Archive for February, 2013

Type Size and Leading, White Space and Page Color

4 comments February 24th, 2013

The size of type, of an individual letterform in a particular typeface, is measured from the top of the highest ascender to the bottom of the lowest descender. (Note: I originally had some kind of brain freeze and defined this incorrectly. But Michael Brady was kind enough to point this out to me in a LinkedIn group discussion.) But that doesn’t mean different typefaces fall the same way on a page. Some typefaces have larger x-heights (measured from baseline to the top of, say, a lowercase x. Others have longer or shorter ascenders and/or descenders. So there are definite differences in how much space characters in any particular type occupy in comparison to those same characters set in another typeface.

type_sizeLeading, as indicated by the dotted horizontal lines in the example above, is measured from baseline to baseline. After type size, leading is perhaps the simplest way to exert control over the color of the page—i.e., how dense (light or dark) the page looks.

Rule of thumb says 120% of the type size is a usual leading. So if the type size is 10 point, rule of thumb calls for 12 point leading.


Too little leading—the term originates from strips of lead placed between lines of type when type was set by hand, in metal, during the pre-digital age—and the page will be crowded with type and have a dark look.


Notice how the above example appears blacker than the one above it, which looks grayish in comparison.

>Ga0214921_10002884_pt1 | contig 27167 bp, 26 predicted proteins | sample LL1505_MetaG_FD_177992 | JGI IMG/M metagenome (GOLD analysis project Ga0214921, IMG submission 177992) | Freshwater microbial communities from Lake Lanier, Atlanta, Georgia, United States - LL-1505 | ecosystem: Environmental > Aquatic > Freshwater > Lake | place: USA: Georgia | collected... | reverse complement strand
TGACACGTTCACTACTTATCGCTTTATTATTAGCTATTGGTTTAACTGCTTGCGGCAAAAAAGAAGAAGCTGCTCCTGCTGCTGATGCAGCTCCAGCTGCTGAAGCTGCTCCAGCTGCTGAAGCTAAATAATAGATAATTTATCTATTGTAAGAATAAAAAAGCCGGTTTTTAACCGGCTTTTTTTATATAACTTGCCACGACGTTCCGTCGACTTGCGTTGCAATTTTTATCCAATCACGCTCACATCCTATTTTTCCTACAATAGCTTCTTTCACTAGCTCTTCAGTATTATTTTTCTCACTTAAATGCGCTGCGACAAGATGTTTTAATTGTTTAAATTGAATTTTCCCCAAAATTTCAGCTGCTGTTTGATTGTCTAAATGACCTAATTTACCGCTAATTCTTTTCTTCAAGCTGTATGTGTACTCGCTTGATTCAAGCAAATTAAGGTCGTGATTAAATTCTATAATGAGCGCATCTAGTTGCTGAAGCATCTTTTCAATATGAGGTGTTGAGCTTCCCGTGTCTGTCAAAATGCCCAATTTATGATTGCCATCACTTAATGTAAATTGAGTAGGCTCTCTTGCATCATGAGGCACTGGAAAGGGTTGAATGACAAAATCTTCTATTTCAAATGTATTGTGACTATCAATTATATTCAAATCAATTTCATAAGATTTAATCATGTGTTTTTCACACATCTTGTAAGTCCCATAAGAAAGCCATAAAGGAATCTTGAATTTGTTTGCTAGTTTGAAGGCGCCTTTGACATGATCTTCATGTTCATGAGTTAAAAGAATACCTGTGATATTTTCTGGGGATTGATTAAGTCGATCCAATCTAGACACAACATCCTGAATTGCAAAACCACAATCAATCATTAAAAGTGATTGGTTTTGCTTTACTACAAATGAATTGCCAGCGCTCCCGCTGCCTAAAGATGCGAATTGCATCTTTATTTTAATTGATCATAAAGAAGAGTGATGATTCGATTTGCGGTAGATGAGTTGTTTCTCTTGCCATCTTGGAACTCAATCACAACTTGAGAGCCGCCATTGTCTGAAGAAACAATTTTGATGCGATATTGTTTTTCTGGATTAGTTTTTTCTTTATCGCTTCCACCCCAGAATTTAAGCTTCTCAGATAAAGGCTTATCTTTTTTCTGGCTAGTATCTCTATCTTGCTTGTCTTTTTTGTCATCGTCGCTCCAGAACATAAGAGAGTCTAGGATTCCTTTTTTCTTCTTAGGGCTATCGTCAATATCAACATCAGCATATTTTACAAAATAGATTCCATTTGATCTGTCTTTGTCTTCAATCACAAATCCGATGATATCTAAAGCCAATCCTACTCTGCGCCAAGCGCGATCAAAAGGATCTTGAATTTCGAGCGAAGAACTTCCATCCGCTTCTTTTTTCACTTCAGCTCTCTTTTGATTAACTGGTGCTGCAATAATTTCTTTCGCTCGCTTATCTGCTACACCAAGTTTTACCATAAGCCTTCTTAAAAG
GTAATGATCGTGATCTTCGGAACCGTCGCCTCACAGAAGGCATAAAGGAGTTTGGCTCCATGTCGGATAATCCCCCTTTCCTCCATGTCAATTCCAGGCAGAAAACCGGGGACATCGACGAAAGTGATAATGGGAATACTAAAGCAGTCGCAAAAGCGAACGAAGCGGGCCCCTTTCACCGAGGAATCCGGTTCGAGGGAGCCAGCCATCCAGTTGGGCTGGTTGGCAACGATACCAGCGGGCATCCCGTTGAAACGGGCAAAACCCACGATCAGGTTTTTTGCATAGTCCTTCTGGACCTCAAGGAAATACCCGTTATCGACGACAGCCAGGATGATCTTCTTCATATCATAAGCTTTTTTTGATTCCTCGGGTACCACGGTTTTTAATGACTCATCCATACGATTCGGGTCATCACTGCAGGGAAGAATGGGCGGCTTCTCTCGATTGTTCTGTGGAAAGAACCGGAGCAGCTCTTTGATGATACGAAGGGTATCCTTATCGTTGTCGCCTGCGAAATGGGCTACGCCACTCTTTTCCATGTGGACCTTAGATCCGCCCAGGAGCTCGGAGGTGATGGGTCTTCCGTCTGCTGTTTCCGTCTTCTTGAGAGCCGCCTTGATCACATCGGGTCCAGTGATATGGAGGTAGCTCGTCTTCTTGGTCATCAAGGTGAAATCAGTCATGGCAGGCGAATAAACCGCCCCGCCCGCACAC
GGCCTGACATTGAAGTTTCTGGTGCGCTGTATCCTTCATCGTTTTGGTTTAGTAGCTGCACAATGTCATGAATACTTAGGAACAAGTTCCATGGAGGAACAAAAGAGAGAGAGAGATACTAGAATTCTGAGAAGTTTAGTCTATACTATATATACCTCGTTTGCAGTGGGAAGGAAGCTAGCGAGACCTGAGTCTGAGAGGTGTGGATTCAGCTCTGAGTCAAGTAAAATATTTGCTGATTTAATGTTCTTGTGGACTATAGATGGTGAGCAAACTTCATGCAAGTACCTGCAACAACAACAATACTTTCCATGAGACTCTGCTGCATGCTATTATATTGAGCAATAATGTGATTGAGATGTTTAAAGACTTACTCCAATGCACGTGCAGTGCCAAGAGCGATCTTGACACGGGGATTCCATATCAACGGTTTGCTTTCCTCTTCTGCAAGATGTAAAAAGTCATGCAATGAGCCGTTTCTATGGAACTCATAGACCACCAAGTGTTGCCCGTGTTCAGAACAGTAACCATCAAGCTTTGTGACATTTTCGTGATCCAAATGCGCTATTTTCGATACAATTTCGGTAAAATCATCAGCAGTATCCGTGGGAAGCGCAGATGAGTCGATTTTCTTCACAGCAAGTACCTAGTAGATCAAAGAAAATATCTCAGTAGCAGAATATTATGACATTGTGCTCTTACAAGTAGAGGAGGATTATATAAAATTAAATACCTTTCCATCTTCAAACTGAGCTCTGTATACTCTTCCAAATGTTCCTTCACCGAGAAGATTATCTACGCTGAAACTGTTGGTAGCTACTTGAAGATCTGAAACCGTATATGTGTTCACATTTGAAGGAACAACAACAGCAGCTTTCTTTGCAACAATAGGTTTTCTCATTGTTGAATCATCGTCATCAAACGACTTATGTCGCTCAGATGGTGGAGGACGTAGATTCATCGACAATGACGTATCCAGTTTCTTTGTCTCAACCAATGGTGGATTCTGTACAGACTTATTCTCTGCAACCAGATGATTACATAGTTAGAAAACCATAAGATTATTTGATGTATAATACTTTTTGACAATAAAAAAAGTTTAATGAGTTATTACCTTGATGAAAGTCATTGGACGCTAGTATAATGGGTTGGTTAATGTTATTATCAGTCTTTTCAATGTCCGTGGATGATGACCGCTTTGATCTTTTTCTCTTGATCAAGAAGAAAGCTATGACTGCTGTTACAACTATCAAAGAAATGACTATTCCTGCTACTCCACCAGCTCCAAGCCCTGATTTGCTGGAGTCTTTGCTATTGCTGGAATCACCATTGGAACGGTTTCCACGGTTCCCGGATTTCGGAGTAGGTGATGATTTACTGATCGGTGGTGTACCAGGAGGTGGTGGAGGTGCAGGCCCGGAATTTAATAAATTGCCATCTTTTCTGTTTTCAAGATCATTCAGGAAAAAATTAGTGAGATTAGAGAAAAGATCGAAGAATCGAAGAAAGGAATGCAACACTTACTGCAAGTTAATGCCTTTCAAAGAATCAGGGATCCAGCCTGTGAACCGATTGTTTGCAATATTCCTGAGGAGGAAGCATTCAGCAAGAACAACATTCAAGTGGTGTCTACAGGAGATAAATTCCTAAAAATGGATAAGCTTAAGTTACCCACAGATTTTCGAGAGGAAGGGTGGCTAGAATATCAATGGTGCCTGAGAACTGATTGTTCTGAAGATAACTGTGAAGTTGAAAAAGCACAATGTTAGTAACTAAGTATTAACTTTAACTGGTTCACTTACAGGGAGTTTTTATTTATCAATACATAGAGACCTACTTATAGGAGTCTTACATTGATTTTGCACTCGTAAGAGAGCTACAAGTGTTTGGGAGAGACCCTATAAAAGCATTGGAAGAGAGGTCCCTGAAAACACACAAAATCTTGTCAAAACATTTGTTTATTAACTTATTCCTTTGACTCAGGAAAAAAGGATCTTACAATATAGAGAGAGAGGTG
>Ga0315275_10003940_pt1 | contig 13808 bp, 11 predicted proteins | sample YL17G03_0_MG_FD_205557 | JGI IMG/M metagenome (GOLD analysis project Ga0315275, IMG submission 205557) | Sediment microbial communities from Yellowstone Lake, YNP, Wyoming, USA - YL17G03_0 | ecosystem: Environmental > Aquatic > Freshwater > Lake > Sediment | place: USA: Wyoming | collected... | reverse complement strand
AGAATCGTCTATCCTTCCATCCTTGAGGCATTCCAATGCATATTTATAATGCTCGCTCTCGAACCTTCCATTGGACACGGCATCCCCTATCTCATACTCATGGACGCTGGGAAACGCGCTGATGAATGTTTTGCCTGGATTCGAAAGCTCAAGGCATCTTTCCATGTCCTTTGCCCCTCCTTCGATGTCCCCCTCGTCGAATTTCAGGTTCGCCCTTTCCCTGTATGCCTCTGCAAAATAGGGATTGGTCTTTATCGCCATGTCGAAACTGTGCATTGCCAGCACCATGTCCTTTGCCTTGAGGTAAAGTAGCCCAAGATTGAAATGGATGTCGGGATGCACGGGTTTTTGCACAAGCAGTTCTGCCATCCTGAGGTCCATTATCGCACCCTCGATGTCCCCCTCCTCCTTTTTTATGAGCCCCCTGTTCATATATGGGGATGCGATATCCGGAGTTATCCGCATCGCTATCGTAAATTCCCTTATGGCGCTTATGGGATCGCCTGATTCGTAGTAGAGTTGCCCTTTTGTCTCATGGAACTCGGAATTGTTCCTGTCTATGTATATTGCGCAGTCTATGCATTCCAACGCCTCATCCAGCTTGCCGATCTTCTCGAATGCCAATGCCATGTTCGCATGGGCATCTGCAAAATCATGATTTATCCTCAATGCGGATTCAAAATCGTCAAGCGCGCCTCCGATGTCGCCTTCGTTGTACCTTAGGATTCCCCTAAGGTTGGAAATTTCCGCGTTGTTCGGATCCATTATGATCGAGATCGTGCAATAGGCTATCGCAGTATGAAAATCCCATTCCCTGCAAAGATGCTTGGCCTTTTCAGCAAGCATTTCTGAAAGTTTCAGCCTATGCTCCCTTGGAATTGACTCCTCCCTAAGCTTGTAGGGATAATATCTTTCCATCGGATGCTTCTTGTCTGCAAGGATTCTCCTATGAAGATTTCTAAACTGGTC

Too much leading, on the other hand, distracts the reader’s eye. Such text looks disjointed, and the lines no longer appear to be joined into paragraphs. The page looks lighter still than the previous lighter page.


My sense over the last few years has been to use more and more leading, pulling up way short from too much, but definitely stretching beyond 120% of type size. With the ITC New Baskerville type I’ve used for all my examples, I was able to stretch the leading to 16 point, over 131%. And yet I think it clearly is not too much.


Stretching limits, but not rupturing them, I believe, is a good way to create page designs that are attractive and original, but do not distract readers from the books they read.

The Phaidon Archive of Graphic Design Companion, Part IV Book Cover

1 comment February 10th, 2013

A book cover, while part of a book, stands quite distinctly from the interior. That is, I always say that the job of a book cover is to attract potential readers and to make a promise about what readers will find inside. With that in mind, I look at the pieces in the Book Cover category and, not having any of the books in front of me that follow the depicted covers, must look straight past that idea and focus on the covers in kind of a vacuum.

By including the first cover, an example of the Insel-Bücherei (Island Library) collection, Phaidon has done students the service of demonstrating the beauty of a firm but



Similarly (in theory, anyway), the sampling of Penguin Book covers (pre-Tschichold), while not as spectacular to look at as the Insel-Bücherei, reveal how even a simple but uniform cover layout can go a long way toward establishing a publisher’s identity.



These are brilliant building blocks of design knowledge to draw from when a designer starts a new cover design.

As with so many of the categories in this boxed—and, indeed, with so much of contemporary graphic design, the constructivist and Bauhaus influences show up repeatedly.

Then there’s this one from 1936, for the cover to an exhibition titled “Cubism and Abstract Art.”


 While not strictly a book, but rather a catalogue, cover, the “Cubism and Abstract Art” piece demonstrates the beauty of art that does not require pure drawing/painting skills. I relate—hell, I rejoice—in this sentiment.

The Phaidon Archive of Graphic Design again gets my enthusiastic thumbs up for its value as a foundation work in the graphic design student’s library, as well as a reference for the experienced designer.


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